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Best and Worst Home Remedies for Burns

Best and Worst Home Remedies for Burns

It's important to know when a burn can be treated at home and when you need to seek medical attention. You should seek help from a doctor if you feel that things are getting worse.

You can read an article on how to deal with all cases of burns.

Here are the best and worst home remedies for burns offered by board-certified dermatologists of the American Academy of Dermatology [s].

The best home burn treatments

Mild burns usually take about a week or two to fully heal and do not usually cause scarring.

The goal of burn treatment is to reduce pain, prevent infections, and heal the skin faster.

1. Cold water

The first thing to do when you have a minor burn is to run cold (not cold) water over the burn area for about 20 minutes.

Then wash the burned area with mild soap and water.

2. Cold compresses

Applying a cold compress or a clean damp cloth over the burn area helps reduce pain and swelling.

You can apply the compress at intervals of 5 to 15 minutes. Try not to use very cold compresses, as they may irritate the burn more.

3. Antibiotic ointments

Antibiotic ointments and creams help prevent infection.

Apply an antibacterial ointment to the burn and cover it with cling film, a bandage, or a sterile non-drowsy cloth.

4. Use aloe vera

Aloe vera is often described as a "burning plant". Studies show that aloe vera is effective in healing first- to second-degree burns [s].

Aloe vera is anti-inflammatory, promotes blood circulation, and prevents bacterial growth. Apply a layer of pure aloe vera gel taken from the leaves of the aloe vera plant directly on the affected area.

If you buy aloe vera from a store, make sure it contains a high percentage of aloe vera. Avoid products that contain additives, especially colorants and perfumes.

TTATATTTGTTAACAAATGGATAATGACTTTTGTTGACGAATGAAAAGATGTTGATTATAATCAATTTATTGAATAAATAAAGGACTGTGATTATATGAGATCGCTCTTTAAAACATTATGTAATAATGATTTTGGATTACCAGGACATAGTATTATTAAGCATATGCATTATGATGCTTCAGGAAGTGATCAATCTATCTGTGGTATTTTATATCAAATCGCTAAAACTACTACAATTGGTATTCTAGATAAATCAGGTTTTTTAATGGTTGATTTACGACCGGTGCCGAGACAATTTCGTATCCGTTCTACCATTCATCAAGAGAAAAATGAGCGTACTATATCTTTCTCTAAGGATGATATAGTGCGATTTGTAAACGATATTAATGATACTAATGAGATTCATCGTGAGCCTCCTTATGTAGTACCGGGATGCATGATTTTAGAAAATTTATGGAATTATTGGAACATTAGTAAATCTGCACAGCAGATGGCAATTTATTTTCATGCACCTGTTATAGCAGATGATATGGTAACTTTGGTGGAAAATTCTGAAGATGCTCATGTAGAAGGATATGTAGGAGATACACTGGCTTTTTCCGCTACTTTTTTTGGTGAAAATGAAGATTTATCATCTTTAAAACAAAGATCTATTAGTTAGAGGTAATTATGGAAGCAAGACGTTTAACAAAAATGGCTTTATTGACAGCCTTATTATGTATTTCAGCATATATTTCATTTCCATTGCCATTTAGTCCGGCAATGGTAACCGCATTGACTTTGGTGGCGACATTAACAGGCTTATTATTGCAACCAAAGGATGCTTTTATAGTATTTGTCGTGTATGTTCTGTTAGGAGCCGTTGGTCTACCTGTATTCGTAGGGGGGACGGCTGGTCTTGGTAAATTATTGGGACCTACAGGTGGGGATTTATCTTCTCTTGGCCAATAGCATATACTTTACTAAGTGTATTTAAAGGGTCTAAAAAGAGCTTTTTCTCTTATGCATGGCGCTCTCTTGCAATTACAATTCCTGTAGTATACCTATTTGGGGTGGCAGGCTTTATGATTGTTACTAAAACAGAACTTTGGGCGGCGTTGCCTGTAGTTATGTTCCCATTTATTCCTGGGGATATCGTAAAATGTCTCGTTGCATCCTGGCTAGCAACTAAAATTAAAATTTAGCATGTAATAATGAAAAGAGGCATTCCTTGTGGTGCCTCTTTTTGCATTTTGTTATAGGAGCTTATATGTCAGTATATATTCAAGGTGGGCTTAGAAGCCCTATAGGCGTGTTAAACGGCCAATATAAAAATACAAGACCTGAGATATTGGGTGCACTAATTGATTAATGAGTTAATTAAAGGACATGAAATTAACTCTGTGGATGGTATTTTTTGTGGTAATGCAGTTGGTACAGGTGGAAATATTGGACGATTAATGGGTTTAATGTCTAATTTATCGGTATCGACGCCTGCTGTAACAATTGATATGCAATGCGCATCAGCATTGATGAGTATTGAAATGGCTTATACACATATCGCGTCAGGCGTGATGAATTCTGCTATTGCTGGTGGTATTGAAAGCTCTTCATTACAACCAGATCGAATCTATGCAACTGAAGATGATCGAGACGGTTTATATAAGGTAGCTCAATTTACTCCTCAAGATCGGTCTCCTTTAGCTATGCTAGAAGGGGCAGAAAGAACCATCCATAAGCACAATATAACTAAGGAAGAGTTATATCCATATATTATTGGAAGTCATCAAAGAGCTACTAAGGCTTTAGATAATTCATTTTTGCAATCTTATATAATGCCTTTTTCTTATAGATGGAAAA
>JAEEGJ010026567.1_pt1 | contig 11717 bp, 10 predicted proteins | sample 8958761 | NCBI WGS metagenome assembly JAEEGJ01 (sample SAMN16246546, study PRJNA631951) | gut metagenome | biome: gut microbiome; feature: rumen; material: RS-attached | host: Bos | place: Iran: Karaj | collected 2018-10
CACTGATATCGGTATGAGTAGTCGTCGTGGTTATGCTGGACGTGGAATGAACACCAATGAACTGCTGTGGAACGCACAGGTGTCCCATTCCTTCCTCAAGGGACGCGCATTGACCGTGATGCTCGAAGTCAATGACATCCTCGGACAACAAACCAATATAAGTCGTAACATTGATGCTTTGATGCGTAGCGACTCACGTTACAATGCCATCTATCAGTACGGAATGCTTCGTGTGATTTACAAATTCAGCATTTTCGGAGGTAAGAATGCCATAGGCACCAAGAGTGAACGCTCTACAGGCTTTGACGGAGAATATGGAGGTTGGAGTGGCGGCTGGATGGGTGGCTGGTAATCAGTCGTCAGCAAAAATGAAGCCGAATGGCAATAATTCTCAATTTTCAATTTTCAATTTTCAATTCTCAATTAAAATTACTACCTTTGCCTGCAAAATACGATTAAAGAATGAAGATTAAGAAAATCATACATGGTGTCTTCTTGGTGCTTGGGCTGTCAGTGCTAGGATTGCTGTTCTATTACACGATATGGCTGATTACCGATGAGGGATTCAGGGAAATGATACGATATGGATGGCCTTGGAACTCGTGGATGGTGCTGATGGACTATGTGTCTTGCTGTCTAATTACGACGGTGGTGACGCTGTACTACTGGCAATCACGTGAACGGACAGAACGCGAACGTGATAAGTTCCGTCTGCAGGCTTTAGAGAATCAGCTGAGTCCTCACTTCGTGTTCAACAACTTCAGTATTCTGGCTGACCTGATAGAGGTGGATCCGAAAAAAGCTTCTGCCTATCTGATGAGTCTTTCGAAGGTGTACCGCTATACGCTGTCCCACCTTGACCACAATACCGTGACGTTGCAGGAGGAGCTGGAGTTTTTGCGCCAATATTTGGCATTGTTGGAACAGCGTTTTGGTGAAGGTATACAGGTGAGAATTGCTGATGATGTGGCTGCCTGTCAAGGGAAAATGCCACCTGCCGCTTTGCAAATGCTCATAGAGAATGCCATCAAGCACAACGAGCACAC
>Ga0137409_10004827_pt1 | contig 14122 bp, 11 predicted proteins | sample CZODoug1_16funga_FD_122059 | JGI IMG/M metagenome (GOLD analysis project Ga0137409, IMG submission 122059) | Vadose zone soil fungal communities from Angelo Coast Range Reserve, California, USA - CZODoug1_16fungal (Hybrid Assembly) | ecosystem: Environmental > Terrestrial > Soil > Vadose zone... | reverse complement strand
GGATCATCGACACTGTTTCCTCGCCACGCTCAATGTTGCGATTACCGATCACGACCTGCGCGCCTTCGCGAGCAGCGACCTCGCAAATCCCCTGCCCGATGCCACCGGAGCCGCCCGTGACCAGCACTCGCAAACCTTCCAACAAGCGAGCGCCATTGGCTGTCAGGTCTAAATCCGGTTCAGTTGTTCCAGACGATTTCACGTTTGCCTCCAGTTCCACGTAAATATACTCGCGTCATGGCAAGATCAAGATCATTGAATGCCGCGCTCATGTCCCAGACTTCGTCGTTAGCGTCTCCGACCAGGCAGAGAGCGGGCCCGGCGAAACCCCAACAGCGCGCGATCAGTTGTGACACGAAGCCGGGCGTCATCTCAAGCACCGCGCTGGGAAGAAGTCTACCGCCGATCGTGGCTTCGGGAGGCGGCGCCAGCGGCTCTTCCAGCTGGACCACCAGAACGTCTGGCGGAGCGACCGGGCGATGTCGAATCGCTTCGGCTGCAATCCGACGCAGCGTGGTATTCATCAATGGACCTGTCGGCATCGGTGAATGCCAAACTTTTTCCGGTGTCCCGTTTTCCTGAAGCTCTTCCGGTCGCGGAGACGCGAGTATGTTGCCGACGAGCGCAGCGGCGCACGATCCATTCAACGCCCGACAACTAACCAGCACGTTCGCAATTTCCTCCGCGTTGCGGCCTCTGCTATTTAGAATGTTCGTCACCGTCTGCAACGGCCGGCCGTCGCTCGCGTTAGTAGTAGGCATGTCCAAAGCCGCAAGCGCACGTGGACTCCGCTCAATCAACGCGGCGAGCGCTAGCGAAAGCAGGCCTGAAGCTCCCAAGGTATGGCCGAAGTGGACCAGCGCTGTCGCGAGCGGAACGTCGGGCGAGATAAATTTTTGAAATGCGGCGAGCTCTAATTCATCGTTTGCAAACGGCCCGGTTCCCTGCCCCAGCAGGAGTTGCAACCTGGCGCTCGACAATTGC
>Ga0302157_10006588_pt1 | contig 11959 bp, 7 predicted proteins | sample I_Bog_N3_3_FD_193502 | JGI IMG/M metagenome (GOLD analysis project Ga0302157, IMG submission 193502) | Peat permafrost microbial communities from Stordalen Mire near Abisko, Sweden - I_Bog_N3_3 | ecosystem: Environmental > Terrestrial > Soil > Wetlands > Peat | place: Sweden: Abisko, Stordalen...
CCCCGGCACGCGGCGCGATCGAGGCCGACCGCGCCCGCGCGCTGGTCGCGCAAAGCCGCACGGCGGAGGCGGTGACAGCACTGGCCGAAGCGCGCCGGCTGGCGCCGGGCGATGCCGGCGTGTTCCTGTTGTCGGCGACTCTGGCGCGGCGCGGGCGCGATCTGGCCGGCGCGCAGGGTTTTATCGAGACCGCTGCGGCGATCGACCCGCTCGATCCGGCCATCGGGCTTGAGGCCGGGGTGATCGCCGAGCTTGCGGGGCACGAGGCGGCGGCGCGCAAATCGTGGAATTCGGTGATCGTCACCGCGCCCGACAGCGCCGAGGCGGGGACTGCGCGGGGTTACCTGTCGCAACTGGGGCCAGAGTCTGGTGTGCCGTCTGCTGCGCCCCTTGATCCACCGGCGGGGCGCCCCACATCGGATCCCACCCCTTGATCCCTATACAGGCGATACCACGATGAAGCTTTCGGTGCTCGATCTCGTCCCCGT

5. Honey

Honey became sweeter. Aside from its delicious taste, honey may help heal minor burns when applied topically.

Honey is an anti-inflammatory, natural anti-bacterial and anti-fungal [s].

6. Reduce sun exposure

Do your best to avoid exposing the burn to direct sunlight. Burned skin will be very sensitive to the sun. Keep it covered with clothes.

7. Don't pop blisters

It may be tempting, leave the blisters alone. Exploding blisters on your own can lead to infection.

If you are concerned about blisters that have formed due to a burn, see a medical professional.

8. Take an over-the-counter pain reliever

If you feel pain, take an over-the-counter pain reliever. Be sure to read the label for the correct dose.

See6 Tips to Reduce the Scar at Home

Worst home burn treatments

Weird home remedies and old tales for treating burns are widespread, but not everything your grandmother tells you to do is good for you.

The following common home burn treatments should be avoided:

1. Butter

Do not use butter on the burn. There is little evidence to support the effectiveness of butter as a burn treatment.

On top of that, it may make the burn worse. Butter retains heat and may also contain harmful bacteria that can infect burned skin. Save butter for your bread.

2. Oils

Contrary to popular belief, coconut oil does not cure everything. For the same reason you can't use butter on burns, oils, such as coconut oil, olive oil, and cooking oils, retain heat and can cause the skin to continue to burn.

Lavender oil has been reported to help heal burns, but there is little published evidence to support this claim. Studies in mice, for example, have shown no benefit from using lavender oil to treat burns [s].

3. Egg white

Another story, uncooked egg whites carry a risk of bacterial infection and should not be placed on a burn.

Eggs can also cause an allergic reaction.

4. Toothpaste

Never put toothpaste on a burn. This is another folk tale that there is no evidence to support.

Toothpaste can irritate the burn and create an environment more conducive to infection. Plus, it's not sterile.

5. Snow

Ice and very cold water can irritate the burn area further.

Ice may also cause a hail burn if used incorrectly.

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